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Extensive Initial Hospital Care Decreases Mortality Rates More Than Post-Discharge Care

August 2nd, 2017

Patients fare better when hospitals spend more upfront on their care, according to a new study comparing that to greater use of skilled nursing facilities after discharge.

The report, "Uncovering waste in U.S. healthcare: Evidence from ambulance referral patterns," was published recently in the Journal of Health Economics. MIT economists determined that greater spending on initial care following patient emergencies leads to better outcomes than hospitals that spend less at the beginning and then have more extensive use of long-term care.

The authors note that allocating a higher percentage of overall healthcare expenses to inpatient treatment is linked to lower mortality rates among Medicare recipients.

"We find that patients who go to hospitals that rely more on skilled nursing facilities after discharge, as opposed to getting them healthy enough to return home, are substantially less likely to survive over the following year," explained co-author Joseph Doyle, PhD, the Erwin H. Schell Professor of Management at the MIT Sloan School of Management.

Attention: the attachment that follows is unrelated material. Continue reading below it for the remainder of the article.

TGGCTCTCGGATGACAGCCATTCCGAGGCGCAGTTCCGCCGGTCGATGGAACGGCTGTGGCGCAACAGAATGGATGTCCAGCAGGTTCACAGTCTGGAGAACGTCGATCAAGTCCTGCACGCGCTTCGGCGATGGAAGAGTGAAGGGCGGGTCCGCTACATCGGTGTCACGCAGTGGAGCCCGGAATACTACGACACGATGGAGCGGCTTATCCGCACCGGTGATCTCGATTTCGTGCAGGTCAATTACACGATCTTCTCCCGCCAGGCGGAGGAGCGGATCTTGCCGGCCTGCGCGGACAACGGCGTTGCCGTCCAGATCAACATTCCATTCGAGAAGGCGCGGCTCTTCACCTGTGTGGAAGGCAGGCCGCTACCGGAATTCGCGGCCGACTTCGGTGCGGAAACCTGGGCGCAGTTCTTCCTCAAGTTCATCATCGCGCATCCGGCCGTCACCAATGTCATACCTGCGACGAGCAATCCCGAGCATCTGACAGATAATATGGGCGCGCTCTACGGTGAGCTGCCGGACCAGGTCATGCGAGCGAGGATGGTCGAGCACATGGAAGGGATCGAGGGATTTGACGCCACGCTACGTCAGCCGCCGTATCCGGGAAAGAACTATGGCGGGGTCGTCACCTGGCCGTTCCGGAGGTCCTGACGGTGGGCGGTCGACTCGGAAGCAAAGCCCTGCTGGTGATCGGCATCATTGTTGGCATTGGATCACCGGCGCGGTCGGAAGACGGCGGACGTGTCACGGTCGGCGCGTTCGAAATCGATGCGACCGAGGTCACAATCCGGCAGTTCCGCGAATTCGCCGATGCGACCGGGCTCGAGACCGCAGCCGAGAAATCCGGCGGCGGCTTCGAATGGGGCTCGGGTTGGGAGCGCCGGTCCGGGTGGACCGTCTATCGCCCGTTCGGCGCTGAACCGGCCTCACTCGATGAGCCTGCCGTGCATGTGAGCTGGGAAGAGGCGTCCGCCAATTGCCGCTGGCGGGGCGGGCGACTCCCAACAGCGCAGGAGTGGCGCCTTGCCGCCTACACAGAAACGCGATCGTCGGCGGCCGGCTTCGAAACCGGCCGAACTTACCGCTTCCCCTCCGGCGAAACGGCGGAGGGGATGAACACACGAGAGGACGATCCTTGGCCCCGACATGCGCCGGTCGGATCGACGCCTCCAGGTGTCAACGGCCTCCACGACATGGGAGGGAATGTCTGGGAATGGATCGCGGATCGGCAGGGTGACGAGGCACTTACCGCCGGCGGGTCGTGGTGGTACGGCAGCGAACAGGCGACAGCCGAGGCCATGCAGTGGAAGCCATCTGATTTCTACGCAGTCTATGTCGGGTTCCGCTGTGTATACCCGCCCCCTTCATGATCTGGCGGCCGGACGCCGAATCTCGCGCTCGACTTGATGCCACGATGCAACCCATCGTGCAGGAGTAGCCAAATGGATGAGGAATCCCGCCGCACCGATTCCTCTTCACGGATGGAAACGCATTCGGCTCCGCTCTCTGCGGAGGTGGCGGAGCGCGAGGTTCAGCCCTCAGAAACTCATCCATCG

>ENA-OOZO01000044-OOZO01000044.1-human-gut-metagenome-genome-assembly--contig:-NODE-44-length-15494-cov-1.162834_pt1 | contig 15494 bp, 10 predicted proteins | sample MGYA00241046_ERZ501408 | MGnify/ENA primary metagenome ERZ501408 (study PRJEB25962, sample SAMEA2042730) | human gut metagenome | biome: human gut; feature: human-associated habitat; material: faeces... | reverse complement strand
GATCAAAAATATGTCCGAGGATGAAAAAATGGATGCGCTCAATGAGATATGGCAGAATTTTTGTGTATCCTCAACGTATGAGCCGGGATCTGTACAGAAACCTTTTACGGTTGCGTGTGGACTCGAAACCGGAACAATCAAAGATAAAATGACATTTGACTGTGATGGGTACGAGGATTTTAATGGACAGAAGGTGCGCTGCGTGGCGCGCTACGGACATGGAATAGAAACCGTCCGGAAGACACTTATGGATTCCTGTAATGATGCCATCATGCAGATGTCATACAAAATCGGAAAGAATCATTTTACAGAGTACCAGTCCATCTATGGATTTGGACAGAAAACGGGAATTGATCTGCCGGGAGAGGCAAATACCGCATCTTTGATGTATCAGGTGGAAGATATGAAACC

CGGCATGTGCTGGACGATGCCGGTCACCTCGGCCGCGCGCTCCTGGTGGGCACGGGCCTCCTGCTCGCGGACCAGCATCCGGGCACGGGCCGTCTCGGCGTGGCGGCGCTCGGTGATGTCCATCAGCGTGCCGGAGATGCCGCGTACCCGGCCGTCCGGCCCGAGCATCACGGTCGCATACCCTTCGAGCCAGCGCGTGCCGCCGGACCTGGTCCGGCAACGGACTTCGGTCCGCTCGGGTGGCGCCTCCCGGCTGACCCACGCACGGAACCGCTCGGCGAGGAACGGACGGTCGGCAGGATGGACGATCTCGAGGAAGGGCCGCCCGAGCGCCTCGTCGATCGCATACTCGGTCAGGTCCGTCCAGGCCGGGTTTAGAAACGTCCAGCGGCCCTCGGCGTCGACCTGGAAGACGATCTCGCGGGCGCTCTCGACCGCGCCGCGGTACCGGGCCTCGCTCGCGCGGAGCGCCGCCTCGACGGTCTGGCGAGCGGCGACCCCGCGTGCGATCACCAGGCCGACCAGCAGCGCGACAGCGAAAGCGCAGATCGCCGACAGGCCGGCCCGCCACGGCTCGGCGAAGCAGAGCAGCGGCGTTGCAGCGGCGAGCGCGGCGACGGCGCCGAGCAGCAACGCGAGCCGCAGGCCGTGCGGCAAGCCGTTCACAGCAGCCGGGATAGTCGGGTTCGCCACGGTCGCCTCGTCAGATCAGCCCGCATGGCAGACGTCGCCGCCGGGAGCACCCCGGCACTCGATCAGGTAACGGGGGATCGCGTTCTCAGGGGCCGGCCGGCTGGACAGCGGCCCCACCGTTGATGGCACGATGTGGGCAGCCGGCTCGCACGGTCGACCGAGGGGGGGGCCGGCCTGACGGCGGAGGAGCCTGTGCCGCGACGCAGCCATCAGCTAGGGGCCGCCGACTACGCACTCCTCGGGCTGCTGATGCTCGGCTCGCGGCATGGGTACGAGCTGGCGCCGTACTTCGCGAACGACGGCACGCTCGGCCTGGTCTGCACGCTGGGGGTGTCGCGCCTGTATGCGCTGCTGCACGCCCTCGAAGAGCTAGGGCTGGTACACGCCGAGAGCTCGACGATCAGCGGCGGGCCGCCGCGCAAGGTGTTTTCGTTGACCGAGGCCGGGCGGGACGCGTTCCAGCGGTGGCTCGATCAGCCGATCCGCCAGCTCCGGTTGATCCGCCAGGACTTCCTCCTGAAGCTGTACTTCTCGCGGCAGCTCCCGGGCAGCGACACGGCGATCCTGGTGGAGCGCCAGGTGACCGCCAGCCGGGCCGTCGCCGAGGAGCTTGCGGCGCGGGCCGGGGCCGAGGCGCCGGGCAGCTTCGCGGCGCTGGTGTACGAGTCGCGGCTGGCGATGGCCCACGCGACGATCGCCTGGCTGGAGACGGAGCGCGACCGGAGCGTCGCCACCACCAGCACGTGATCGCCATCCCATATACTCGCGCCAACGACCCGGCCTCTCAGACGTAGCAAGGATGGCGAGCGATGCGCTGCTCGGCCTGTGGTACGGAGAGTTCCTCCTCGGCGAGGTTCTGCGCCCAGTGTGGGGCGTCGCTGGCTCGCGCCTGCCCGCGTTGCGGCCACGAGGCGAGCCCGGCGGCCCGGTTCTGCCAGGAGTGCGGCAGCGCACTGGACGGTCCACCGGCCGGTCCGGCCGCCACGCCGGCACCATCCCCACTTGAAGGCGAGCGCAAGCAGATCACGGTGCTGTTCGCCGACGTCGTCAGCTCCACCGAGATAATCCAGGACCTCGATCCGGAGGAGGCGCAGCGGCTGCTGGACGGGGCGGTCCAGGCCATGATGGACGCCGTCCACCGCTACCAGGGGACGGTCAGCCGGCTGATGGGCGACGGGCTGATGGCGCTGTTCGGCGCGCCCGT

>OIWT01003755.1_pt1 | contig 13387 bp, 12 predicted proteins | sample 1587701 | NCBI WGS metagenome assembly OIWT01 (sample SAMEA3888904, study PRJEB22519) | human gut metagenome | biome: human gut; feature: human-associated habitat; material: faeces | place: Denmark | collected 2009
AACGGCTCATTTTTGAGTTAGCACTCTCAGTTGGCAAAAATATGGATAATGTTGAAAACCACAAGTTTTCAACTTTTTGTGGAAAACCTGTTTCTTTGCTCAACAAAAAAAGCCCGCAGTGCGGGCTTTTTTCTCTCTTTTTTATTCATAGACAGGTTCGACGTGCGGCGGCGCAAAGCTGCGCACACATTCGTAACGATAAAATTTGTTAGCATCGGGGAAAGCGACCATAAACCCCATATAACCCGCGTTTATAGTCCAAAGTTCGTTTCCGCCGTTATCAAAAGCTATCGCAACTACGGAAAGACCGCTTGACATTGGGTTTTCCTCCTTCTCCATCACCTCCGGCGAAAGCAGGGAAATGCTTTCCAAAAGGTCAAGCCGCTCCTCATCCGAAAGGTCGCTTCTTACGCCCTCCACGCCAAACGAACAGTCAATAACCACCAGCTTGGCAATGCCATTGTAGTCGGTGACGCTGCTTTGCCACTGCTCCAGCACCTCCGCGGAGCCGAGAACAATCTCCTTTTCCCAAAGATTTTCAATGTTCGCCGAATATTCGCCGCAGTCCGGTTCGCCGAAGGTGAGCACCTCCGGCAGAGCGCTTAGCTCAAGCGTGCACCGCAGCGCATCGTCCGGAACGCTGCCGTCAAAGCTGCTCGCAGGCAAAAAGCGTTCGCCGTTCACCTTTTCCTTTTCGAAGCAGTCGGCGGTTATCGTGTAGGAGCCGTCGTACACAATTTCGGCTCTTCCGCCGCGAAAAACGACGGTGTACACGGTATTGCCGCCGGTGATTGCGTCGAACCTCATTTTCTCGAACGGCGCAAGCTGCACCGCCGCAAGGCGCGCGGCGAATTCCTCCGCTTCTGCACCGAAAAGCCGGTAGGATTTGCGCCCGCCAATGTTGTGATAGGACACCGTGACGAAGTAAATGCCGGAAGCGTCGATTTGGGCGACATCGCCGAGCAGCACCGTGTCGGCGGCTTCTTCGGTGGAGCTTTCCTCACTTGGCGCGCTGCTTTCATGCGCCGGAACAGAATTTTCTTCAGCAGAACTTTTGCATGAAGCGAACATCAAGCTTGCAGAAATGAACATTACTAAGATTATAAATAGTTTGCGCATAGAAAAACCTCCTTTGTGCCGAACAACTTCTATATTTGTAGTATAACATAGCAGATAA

On the other hand, "What types of hospitals are low-cost and have good outcomes? They spend a lot when you're there, initially, but a lot less [after] you leave the hospital,” Doyle added.

In designing the study, researchers took advantage of ambulance company practices which, in essence, randomized which hospitals received patients. The data set included about 2,500 ambulance companies and 3,000 hospitals.

The focus was on Medicare claims data for hospital admissions from 2002 to 2011, involving about 1.6 million patients. One-year mortality statistics were followed for the group.

Results indicate that, with the average 90-day spending on patients in the study at nearly $27,500, every additional increase in spending of about $8,500 reduced mortality risk about 2%. Furthermore, study authors note about a 5% increase in mortality at hospitals that have relatively high rates of spending on nursing facilities after discharge.

"We see this as a potentially novel quality measure for hospitals," Doyle said. "Hospitals that have that profile where they send patients to skilled nursing facilities have higher spending downstream, and they have worse outcomes."


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